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Cleaning up SCV properties

Posted: August 2, 2009 10:26 p.m.
Updated: August 3, 2009 4:55 a.m.

A sign warns of the condition of the former Whittaker-Bermite property in Saugus. The nearly 1,000-acre site is bordered by Soledad Canyon Road, Railroad Avenue and Golden Valley Road. Cleanup of perchlorate contamination is being overseen by the state Department of Toxic Substances Control.

 
Dotted among the tract housing, industrial parks and canyons of the Santa Clarita Valley are remnants of the past - a past that involved manufacturing and testing toxin-producing products.

In many cases the potential for pollution was simply unknown at the time.

In other cases, the Santa Clarita Valley was considered remote enough to be a "safe" place for testing.

Whittaker-Bermite
Both situations applied to the nearly 1,000-acre swath of land now in the center of town, where for decades munitions were manufactured and tested at Bermite, later Whittaker-Bermite.

Today, the state Department of Toxic Substances Control is overseeing the cleanup of soil contaminated with perchlorate, a rocket fuel byproduct linked to human thyroid problems. Officials have said that cleanup will continue for several more years.

The Whittaker-Bermite property lies south of Soledad Canyon Road between Bouquet Canyon Road and Golden Valley Road.

Several groundwater wells near the site were polluted with perchlorate as well; the Castaic Lake Water Agency is in charge of groundwater cleanup.

Next month, the agency will turn on a new pipeline between the Whittaker-Bermite property and its Rio Vista Water Treatment Plant, pumping and treating water from the contaminated wells, said agency manager Dan Masnada.

"The treatment of water will go on for decades," he said Friday.

Cleanup of Whittaker-Bermite remains Santa Clarita officials' only major contamination concern, city spokeswoman Gail Ortiz said.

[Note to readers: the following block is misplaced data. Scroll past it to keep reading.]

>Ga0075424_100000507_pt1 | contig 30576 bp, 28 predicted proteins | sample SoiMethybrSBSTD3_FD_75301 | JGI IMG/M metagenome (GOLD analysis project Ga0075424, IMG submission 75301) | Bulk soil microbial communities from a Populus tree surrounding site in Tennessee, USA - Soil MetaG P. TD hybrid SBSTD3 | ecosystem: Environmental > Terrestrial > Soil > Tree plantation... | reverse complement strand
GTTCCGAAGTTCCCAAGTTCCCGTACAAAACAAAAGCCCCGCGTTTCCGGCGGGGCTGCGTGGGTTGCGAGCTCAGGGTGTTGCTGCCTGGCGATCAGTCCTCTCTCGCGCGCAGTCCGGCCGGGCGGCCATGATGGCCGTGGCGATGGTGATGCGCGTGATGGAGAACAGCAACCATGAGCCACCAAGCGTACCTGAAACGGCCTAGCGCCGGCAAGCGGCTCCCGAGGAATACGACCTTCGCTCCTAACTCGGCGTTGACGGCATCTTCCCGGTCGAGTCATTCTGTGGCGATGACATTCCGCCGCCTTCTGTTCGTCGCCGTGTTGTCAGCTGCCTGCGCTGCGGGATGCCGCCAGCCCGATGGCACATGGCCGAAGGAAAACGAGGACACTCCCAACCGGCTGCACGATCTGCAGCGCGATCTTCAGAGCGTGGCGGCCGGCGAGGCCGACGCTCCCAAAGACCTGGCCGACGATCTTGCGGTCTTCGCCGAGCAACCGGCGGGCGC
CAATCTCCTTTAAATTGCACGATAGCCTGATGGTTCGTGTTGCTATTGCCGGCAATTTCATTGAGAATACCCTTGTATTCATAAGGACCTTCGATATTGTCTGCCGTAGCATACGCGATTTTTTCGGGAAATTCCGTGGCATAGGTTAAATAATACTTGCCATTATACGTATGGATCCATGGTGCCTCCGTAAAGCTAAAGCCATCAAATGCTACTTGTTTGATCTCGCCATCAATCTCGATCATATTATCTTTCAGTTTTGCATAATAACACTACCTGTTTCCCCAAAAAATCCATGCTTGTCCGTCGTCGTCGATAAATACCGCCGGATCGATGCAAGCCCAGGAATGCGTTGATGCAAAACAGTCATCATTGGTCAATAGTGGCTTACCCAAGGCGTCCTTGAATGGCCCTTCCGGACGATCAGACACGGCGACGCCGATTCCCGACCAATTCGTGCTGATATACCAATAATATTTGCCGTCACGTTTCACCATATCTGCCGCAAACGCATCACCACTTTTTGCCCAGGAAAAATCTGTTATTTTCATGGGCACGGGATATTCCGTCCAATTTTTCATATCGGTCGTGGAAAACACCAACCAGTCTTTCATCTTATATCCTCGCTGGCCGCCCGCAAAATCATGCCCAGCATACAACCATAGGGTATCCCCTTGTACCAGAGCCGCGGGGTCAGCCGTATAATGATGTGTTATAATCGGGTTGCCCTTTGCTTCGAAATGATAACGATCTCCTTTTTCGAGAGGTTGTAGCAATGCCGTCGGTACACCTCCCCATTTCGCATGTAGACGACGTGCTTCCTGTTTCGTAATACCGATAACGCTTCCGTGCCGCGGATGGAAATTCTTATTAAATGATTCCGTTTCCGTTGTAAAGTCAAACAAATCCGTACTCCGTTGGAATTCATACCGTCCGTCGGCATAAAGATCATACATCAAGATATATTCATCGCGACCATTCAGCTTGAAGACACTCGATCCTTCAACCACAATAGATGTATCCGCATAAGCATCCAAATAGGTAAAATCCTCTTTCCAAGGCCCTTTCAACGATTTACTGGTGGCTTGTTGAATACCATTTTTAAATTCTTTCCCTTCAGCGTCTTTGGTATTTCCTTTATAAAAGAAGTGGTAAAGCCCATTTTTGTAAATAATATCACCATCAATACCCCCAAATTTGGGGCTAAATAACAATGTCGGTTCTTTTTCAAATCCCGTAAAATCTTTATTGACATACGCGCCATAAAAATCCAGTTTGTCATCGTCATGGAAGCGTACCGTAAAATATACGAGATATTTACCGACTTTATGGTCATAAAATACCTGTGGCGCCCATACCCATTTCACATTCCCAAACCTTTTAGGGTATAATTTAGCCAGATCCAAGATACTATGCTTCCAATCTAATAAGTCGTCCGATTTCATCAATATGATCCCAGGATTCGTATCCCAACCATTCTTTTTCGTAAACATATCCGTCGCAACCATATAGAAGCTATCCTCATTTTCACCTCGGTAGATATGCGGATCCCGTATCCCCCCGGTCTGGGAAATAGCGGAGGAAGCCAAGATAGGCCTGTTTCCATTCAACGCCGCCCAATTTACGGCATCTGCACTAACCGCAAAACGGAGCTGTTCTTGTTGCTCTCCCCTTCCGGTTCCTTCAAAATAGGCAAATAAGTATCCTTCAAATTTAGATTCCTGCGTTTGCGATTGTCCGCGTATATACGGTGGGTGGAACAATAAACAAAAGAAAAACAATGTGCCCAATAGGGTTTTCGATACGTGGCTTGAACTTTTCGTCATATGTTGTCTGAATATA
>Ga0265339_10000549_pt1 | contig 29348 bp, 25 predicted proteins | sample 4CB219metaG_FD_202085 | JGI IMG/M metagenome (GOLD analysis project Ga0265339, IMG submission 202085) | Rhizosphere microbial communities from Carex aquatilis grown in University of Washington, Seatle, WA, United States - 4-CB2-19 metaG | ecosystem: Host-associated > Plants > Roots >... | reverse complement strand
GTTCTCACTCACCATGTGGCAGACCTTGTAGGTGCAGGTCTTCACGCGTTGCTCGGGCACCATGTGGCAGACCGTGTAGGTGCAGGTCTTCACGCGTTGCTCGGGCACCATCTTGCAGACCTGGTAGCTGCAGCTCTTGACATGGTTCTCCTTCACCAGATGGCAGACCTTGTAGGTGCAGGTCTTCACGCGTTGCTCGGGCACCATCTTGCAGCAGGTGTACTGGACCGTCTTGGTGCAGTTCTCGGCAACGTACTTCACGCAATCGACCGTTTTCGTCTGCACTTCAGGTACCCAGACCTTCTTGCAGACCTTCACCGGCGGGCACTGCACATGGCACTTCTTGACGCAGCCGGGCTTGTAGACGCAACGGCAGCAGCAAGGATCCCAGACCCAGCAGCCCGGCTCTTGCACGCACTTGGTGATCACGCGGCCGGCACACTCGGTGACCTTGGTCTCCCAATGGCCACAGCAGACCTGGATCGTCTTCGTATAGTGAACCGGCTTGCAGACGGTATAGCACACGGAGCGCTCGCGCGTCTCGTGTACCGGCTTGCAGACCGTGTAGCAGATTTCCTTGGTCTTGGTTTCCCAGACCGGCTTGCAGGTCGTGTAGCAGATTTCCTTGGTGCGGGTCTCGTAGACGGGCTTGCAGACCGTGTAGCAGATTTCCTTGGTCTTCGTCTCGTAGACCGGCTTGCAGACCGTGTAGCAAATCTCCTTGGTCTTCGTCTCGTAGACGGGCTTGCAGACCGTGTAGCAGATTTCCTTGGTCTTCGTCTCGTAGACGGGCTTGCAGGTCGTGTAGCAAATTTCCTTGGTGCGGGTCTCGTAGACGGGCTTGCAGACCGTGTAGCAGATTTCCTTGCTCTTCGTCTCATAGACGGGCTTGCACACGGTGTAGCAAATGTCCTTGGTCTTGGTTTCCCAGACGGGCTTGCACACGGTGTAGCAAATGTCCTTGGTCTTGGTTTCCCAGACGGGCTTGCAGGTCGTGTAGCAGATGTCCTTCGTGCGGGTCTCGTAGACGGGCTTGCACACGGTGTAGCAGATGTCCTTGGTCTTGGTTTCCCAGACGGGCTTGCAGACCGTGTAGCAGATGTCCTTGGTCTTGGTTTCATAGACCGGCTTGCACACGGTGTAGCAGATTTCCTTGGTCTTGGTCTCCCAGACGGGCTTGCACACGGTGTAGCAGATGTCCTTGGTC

Keysor-Century Corp.
Just west of the Whittaker-Bermite property, the 35-acre Saugus Industrial Center was home to the Keysor-Century Corp.

Between the 1950s and 2002, Keysor-Century manufactured resins used in everything from record albums to credit cards.

In February 2002, agents from the FBI and Environmental Protection Agency raided Keysor-Century's headquarters after a lengthy investigation, and the company finally pleaded guilty to releasing toxins into the air and water in violation of the Clean Air Act and Clean Water Act, as well as lying to federal officials.

In late June, now-owner Hank Arklin said the site is "within a hair of being completely cleaned up."

Placerita/Sand canyons
Heading east from Whittaker-Bermite, two plots of land bear the marks of industry.

Recently purchased by the city, 140 acres in Placerita Canyon were home to Special Devices Inc., which made explosives for the air bags used in automotive safety systems, as well as explosive-release charges for the doors on the Mercury space capsules.

About 1 1/2 acres of the property are contaminated with low levels of vinyl chloride and potassium perchlorate, which Department of Toxic Substances Control officials have said do not pose a threat to humans and will dissipate over time.

A few miles away on Sand Canyon Road, bordering the Angeles National Forest, 20 acres were used by Space Ordnance Systems from the 1960s to the early 1990s.

In 1984, investigators found the groundwater was contaminated as a result of hazardous waste management violations, according to DTSC documents.

Remediation of the pollution was wrapped up in 1992.

Long-lasting effects
At least one local environmentalist believes while the past will not be revisited, its effects are long-lasting.

"We have so many chemicals that are still residual," said Lynne Plambeck, president of Santa Clarita Organization for Planning and the Environment. "We didn't even realize they were carcinogens until it was too late."

She said the valley is unlikely to see the types of pollution that occurred in the past because of a combination of stricter regulations and better oversight.

That sentiment was echoed by Maria Gutzeit, president of the Newhall County Water District board. She added that vigilance is key.

"I don't think we should be lax in assuming we don't have any problems," she said. "We really need to make sure all businesses large and small stay in compliance.

"There's so much we have to monitor. We'll probably be cleaning up ... for at least 30 years."

When it comes to public knowledge, Plambeck and Gutzeit said it's important for residents to pay attention to news reports and public documents, and do research to know what's going on in their valley.

"The point is to continue to be aware," said City Councilwoman Laurene Weste.

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